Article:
Goose Steps in Nigeria

Goose Steps in Nigeria

buhariandgeneralsDemocracy’s principle flaw allows the right to choose something that’s wrong. Mature societies seem to handle this OK. Young and troubled societies are twisted apart.

For the last decade Nigeria’s GDP has been the highest in Africa exceeding $1 trillion in just the last few years. It has more than half as many people as the U.S. but an area only about a tenth as big.

Nigeria’s history since independence from Britain in 1960 has been a dosey-doe between democracy and military rule. Today a former general is the president of a democracy, but the rumors are growing that won’t last much longer.

“We are constrained to let the cat out of the bag,” a top military commander said today in the typical African way of saying something you shouldn’t. “Some military men are making moves to remove [President Buhari].”

The current President, Muhammadu Buhari, understands this better than most. Although he was freely elected last year as President, he had also been the Head of State for two years in the 1980s after leading a coup against the then democratic regime.

Yes, that’s what I said. The man who forcefully toppled democracy on New Year’s Eve, 1983, was freely elected its democratic President on May 31, 2015.

Well, a lot can change in 32 years, no?

The longest and most damaging civil war in modern Africa was the Biafran civil war in Nigeria from 1967-1970. Only 15 years into independence, Cold War headaches were disrupting Nigeria’s polity, famine appeared in 1968, and the better educated and democratic Biafran was feeling increasingly oppressed by the growing non-secular, autocratic government that favored the Islamic north.

That was almost a half century ago. It’s happening all over, again.

The Nigerian economy is in a free fall with the price of oil, its soul fuel. The world Battle Against Terrorism is playing out in its northeast. Climate change is decimating its agriculture, and the better educated and democratic Biafran is feeling increasingly oppressed by the growing non-secular, autocratic government that favors Buhari’s Islamic north.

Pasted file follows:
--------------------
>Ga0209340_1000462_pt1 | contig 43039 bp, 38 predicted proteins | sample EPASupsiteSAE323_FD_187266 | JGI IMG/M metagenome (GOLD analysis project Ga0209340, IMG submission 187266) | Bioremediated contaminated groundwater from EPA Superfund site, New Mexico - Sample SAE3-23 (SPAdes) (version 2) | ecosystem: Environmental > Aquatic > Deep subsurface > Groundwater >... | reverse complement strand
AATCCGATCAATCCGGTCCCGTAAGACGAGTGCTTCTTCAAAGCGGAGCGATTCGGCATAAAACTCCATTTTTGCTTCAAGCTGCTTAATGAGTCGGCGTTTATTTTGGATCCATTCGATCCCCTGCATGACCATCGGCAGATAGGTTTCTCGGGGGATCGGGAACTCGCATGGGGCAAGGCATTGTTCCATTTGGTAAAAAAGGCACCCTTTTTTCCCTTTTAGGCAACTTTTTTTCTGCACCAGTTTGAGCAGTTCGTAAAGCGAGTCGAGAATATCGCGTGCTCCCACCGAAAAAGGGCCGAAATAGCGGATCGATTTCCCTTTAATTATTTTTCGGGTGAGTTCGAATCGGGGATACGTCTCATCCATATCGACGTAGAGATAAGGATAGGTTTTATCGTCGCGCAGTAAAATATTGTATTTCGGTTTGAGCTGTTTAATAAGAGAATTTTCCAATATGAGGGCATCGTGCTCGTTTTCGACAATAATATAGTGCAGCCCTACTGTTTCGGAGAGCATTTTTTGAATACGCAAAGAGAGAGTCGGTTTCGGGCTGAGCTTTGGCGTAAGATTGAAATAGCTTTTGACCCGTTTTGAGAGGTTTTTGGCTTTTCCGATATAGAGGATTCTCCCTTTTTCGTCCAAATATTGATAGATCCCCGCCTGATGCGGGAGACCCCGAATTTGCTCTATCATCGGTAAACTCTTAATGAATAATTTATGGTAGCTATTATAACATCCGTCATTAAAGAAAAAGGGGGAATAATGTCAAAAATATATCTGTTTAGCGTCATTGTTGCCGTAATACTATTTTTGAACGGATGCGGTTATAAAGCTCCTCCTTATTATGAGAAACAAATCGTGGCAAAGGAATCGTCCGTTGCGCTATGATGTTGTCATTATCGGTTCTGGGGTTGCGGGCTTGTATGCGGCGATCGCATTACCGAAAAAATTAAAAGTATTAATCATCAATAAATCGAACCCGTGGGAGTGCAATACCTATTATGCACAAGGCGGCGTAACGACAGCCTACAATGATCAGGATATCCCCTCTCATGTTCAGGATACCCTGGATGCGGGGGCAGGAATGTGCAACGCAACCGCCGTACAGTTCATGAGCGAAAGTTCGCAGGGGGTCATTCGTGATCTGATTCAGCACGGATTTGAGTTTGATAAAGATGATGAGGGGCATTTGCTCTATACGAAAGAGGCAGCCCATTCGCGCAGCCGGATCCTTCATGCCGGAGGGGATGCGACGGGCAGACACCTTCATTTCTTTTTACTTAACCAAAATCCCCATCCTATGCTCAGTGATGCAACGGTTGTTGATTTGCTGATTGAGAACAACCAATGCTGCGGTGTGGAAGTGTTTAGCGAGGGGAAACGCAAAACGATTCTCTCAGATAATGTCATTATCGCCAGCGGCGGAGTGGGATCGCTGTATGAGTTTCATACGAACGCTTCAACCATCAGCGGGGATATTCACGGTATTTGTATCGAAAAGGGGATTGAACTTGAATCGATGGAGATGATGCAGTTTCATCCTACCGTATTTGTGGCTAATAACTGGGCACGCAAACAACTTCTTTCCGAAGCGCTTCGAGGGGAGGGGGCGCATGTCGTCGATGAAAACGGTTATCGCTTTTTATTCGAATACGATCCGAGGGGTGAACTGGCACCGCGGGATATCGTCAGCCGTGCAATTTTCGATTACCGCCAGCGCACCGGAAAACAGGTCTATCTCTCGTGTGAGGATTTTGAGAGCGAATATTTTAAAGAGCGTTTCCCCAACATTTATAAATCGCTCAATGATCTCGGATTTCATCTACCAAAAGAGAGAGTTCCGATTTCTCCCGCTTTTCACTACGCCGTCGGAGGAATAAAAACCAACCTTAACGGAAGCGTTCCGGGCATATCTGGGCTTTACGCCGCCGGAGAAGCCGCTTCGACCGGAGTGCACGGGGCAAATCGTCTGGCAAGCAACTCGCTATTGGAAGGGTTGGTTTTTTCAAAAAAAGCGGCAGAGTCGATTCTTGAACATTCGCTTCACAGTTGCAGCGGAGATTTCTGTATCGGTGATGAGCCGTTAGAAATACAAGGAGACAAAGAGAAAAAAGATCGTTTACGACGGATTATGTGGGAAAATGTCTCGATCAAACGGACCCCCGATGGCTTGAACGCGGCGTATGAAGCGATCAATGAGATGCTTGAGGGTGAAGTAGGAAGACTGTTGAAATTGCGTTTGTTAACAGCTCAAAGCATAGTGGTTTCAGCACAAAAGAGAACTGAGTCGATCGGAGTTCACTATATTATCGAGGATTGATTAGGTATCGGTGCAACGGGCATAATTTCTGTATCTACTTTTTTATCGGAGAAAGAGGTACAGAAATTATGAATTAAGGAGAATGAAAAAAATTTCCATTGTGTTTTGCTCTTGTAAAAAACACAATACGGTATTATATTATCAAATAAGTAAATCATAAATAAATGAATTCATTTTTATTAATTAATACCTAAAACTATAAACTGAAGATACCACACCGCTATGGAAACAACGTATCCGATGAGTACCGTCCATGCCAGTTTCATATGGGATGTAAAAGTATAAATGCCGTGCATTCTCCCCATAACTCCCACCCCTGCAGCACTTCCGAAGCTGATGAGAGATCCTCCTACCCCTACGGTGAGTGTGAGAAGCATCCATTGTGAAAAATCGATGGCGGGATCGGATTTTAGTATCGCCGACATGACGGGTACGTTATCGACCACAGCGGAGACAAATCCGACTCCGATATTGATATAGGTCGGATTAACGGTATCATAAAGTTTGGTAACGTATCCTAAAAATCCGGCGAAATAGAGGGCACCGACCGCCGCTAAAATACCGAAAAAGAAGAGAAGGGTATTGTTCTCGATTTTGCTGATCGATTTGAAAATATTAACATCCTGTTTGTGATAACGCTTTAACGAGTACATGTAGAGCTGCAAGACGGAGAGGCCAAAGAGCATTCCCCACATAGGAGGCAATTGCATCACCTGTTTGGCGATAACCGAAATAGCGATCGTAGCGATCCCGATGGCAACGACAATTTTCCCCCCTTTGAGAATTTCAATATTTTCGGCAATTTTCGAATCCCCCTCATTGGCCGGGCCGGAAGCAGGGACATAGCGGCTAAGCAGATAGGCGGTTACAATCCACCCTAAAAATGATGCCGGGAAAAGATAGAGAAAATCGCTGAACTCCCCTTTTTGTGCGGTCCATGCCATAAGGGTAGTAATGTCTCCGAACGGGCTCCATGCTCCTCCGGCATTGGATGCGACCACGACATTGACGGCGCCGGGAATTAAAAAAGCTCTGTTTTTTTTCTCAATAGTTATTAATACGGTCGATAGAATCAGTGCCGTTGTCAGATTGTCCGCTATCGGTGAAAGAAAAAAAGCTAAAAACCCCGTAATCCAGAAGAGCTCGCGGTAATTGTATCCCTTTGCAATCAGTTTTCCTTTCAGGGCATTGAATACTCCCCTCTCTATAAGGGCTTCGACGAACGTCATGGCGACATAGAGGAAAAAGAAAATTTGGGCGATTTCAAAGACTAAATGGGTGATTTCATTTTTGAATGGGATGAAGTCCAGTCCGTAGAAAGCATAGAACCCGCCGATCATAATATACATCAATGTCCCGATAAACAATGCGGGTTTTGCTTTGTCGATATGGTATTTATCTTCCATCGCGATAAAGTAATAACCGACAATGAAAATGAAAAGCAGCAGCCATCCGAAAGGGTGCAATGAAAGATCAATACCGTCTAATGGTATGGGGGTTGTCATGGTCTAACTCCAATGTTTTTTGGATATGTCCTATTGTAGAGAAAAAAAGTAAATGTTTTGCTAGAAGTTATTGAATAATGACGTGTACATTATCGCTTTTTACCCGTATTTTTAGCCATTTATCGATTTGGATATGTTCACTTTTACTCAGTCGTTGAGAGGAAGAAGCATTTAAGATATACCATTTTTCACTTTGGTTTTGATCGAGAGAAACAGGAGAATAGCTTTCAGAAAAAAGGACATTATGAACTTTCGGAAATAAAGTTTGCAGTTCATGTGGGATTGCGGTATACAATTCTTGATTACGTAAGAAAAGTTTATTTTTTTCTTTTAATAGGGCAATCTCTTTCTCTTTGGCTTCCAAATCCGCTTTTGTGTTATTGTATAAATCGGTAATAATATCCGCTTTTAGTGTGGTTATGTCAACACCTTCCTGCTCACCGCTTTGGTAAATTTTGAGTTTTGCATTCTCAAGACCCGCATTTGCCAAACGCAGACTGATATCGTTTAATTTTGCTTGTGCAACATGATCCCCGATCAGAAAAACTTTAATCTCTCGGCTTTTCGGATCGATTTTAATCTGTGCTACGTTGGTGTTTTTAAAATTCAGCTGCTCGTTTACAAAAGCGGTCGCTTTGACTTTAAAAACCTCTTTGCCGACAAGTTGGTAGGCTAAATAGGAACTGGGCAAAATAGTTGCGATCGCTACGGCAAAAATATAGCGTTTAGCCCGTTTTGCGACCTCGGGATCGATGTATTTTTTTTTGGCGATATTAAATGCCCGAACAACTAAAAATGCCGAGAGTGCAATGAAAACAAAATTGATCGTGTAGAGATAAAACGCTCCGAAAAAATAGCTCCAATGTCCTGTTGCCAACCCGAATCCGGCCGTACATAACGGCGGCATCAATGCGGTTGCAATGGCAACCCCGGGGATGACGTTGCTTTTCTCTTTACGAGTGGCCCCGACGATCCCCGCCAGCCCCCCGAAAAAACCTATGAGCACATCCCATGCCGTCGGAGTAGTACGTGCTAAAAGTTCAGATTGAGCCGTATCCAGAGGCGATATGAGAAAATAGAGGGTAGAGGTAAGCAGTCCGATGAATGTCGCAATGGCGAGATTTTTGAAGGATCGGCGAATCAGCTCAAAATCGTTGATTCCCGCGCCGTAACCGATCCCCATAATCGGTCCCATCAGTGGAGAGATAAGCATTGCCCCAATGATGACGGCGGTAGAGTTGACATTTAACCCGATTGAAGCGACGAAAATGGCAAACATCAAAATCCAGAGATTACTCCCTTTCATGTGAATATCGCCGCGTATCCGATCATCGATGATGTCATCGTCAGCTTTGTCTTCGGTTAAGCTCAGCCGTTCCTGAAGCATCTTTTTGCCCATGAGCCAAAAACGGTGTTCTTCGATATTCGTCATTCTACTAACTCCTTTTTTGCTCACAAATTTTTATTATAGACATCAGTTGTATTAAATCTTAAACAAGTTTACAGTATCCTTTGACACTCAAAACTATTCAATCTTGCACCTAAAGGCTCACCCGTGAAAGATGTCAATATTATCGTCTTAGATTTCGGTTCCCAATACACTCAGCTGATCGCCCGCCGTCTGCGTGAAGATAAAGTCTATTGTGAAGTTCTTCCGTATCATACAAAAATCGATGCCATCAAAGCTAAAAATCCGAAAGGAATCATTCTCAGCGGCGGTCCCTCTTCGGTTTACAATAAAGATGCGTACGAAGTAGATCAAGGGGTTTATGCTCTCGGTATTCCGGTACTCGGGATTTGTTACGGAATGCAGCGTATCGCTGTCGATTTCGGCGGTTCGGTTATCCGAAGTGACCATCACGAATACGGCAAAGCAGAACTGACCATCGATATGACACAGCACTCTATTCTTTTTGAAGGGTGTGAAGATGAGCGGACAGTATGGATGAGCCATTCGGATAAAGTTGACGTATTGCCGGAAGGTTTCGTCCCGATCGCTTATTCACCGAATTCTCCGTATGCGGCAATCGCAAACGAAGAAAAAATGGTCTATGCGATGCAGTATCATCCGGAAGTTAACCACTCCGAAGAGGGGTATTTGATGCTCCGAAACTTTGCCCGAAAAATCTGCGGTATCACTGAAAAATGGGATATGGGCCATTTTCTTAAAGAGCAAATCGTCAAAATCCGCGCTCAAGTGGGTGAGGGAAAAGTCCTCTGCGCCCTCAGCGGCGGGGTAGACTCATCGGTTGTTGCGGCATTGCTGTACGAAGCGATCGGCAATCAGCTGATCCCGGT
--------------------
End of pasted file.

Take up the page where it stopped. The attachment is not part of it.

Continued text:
In a partially televised official dinner last night, President Buhari reminded his nation that two million mostly Biafrans died in that civil war:

“We were quarrelling with our brothers, we were not fighting an enemy… Somebody is saying that once again: he wants Biafra. I think this is because he wasn’t [yet] born” and doesn’t remember the horror of the war.

Agreeing with British Prime Minister David Cameron’s recent statement that “Nigeria is fantastically corrupt,” one of the leaders of the modern Biafran secessionist movement said yesterday:

“”Nigerians … have blood in their hands. They are ethnic bigots, unrepentant dictators, religious fundamentalists and arch genocidists. They are arch supporters of terrorism. They circumvent the electoral laws… They do not understand the basic tenets of democracy… These are men whose only mission is to annihilate their perceived enemies.”

This deputy leader of the Biafran secessionist movement is too young to have experienced his last civil war, but he’s certainly hell bent on another one.

As we know all too well here in the United States, democracy gives you the right to lie. Many of these lies are believed by the electorate without due diligence. An absolute lie becomes an unmitigated truth, and the resultant battle has clearly drawn borders: Right-vs-Wrong.

But real democracy rarely creates thoughtful policy that is neither wholly right or wholly wrong, and that reality flies in the face of the easiness and sanctity of believing something is truthful or a lie.

The gun replaces the vote. Some strongman takes over, and at least in the beginning of his reign he brings with him something all people pine for: peace.

Goose steps replace strolling.

History repeats itself.